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July 10, 2023 44 mins

Our folktelling three explore stories in music, questioning whether we have lost the richness, depth and communal spirit that great music brings. Our harmonious hosts also connect the dots with KISS and INXS business manager, Angus Vail, who shares his perspective on all things lyrical and loud.

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#StoriesToBeShared

#KISS

#INXS

#AngusVail

#GlobeTheater

#Shakespeare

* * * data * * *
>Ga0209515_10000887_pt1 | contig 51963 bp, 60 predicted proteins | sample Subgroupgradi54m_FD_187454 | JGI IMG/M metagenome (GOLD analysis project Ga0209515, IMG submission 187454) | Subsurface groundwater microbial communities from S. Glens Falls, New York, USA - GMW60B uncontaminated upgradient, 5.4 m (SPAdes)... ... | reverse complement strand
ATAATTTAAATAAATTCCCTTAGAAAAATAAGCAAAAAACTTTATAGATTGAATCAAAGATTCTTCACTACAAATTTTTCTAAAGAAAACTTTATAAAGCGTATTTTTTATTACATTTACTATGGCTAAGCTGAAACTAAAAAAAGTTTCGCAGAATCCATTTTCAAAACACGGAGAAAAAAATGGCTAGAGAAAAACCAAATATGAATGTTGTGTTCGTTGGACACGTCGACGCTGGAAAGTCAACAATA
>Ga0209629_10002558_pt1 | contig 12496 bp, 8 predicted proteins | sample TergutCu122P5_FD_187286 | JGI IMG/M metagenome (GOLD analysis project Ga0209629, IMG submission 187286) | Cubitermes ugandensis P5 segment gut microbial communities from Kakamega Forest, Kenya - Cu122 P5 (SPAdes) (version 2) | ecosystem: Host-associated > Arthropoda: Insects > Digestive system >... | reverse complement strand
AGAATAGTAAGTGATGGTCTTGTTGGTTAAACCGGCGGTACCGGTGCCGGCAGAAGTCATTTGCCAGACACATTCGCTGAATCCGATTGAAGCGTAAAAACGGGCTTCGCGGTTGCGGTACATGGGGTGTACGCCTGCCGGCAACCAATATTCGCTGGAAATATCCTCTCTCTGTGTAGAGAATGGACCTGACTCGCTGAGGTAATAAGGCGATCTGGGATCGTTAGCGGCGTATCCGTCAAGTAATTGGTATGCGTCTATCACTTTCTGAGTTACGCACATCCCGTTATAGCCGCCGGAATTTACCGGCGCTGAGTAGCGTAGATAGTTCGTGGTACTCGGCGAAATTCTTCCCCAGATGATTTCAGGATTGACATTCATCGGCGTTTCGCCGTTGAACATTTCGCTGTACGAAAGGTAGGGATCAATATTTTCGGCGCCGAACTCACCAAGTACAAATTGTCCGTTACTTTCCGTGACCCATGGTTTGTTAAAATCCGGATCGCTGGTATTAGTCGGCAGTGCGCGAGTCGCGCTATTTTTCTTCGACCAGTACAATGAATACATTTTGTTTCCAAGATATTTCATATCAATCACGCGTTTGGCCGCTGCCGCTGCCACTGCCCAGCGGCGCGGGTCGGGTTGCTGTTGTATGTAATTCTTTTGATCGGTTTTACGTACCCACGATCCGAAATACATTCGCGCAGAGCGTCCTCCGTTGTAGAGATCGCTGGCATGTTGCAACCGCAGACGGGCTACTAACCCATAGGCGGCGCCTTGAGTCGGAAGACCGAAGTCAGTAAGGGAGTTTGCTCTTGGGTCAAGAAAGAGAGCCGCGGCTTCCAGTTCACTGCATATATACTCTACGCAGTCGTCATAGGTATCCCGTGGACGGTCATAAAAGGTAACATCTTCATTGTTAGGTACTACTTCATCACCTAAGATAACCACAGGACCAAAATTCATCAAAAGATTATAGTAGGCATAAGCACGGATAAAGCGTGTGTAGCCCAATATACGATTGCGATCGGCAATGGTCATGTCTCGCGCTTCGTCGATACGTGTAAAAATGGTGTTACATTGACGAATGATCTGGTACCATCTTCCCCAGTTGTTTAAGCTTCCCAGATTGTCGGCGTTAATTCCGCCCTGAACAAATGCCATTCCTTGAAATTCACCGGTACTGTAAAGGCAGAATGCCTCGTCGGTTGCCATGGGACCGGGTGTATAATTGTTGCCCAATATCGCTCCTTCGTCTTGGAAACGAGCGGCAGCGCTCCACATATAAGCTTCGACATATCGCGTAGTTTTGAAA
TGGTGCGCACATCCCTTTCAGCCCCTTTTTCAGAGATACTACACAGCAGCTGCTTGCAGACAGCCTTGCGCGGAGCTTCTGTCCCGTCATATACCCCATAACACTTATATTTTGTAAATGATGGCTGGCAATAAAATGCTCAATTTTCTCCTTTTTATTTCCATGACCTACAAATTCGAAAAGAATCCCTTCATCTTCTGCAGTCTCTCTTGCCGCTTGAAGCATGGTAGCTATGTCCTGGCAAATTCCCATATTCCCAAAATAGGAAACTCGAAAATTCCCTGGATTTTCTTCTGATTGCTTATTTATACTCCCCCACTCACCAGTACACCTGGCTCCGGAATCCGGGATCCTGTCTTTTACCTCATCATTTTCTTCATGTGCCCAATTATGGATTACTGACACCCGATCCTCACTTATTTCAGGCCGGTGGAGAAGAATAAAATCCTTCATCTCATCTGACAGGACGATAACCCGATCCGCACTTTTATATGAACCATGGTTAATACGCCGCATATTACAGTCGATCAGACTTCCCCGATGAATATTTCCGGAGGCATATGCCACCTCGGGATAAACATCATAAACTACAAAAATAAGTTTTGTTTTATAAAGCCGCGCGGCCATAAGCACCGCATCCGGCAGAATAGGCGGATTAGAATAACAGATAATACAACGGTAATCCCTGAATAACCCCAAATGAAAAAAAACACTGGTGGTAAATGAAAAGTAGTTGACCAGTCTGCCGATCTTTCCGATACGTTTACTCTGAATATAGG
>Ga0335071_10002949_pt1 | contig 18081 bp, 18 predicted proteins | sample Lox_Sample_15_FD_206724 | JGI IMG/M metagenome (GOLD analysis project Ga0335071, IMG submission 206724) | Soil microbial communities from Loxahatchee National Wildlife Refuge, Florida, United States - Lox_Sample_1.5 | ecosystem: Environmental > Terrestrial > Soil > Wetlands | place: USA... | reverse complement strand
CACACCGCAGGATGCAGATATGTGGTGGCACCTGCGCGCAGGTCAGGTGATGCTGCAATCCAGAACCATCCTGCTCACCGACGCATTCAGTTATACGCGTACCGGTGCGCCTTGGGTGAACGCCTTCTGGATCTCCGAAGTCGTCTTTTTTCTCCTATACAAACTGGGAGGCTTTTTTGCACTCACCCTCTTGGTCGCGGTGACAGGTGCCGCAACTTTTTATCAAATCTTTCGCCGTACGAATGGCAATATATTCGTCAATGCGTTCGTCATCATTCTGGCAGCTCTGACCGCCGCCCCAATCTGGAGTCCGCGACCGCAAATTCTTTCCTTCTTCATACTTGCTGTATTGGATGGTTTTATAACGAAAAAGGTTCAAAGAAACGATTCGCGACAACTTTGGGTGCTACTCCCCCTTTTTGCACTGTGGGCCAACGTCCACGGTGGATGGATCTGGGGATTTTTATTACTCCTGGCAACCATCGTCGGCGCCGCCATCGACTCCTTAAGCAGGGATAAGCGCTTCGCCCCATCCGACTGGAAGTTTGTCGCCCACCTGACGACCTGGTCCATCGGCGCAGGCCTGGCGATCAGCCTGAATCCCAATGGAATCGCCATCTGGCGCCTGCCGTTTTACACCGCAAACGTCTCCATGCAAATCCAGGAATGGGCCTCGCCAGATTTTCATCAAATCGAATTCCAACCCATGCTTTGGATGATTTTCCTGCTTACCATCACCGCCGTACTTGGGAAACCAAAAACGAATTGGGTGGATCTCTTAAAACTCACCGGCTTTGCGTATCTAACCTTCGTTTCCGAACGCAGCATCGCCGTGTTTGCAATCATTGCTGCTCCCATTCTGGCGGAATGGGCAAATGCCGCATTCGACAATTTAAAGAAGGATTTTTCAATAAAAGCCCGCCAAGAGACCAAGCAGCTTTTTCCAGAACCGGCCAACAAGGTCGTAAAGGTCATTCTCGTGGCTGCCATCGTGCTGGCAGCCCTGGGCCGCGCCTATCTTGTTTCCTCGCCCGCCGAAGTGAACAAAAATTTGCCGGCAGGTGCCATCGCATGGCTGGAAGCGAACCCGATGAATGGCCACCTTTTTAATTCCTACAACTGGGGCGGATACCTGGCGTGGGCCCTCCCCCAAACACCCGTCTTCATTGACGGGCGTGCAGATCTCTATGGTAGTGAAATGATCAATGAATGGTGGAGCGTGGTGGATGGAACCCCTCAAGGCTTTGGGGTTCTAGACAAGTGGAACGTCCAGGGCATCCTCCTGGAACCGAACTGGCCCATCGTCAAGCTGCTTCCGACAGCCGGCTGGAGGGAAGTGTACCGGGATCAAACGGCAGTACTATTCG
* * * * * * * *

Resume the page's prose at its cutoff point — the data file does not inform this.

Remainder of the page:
Well, welcome everyone to the Folk Tellers Stories to be shared podcast. My name is Joseph Bastian. Today we are talking about music as story and I'm also here with Kurt David and Steve Sadler, the Mali Lewis gentleman. You, you guys, I, I made them look that word up last week. So look up Mali Les, if you don't put that one, please. Well, today, so we've got a guest, uh a very cool Angus Vale who is the financial manager for Kiss and was for in excess and he's building a Shakespearean theater out of shipping containers which so uh he's gonna talk to us about music and the communal nature because one of the things, one of my questions, so I kind of want to begin with this. This is sort of a, a clarifying quote uh by Victor Hugo. So Victor Hugo says, music expresses that which cannot be said and on which is impossible to be silent. So let that soak in a little bit. Give me a few hours. Yeah. So that's, that's our clarifying thought for the day. And uh I think our challenge is, is my challenge statement is I'm gonna put forth to you two gentlemen, to the audience that music has lost its communal spirit and its storytelling power. And I say that and I want, I want you guys, I wanna talk about this. Uh I think with music when music went digital, when we lost albums and we lost artwork and liner notes and people began just putting ear buds in their ears and listening to music a alone. Uh We lost that. Uh A lot of that storytelling power in my mind. Storytellers are the ones that stood out in front of the fire and people gathered around the campfire. Well, when you talk about music, I mean, it dates me back as well to those album covers, right? That was a story in itself. You always looking forward to what's gonna be on the album. What's the story behind that album cover? What is, what is that album cover telling us as a story? I mean, just that visual alone if you don't get nothing else. But uh I think somebody mentioned also um about the, the storyline inside it, it was insert that was how were you getting your music, Steve, where were you getting your music before you could get it online when you were a kid? What, where were you getting your music from the record store? And so where, what did you do when you heard a new album went out? Well, obviously there was radio back then too today. So are you sure you're not that old and it was ok. Radio's been around. Ok. No, no, there's, you, you hear the song on the radio and then you're off to the record store and when you're looking for music, you're not just looking for a specific song. You're actually, there's a, an experience of flicking through all of the albums in a certain, you know, um, uh, indexing of letters. Right. So, if I'm looking for in excess, I go to I, and there's all the eyes, I'm looking at all the albums and, and, and the artwork, you know, which is obviously the marketing part, but it's more than marketing uh look at the Journey album covers, for example, they were amazingly done and they told a story like right in it, it was very science fiction and that type of thing. Um I can remember one in specific and being uh you know, growing up in Canada is uh is laying on my bed and opening up, you know, rush 21 12, throwing the record on there and as soon as it hits, you know, you turn the lights down, you open up the cover and, and you start to, to read and 21 12 is literally a story, especially the first side. It's, it's, it's a complete story, you know, and that experience to me went away after C DS um because you really lost the combination of the art and the music together as one which created a beautiful package, a comp a beautiful user experience which everyone talks about these days. I mean, being from tech, it's all like, oh, we need to have a really nice UX on this app that we're building or this website. It's like, well, yeah, you're worried about that. But what about the content? Where is the user experience gone on the content? It's all based on the workflow now and it makes no sense. But to that point too, Steve, it wasn't an overnight transition, right? We went from album covers, right? With the art, whether it be a or, or a graphic art to then the C DS, right? So we had C DS for a while and they still had some graphic art on them. But then the, as you mentioned at the beginning, Joseph was the full transition to digital. Took that communal experience away for the story for the communal experie

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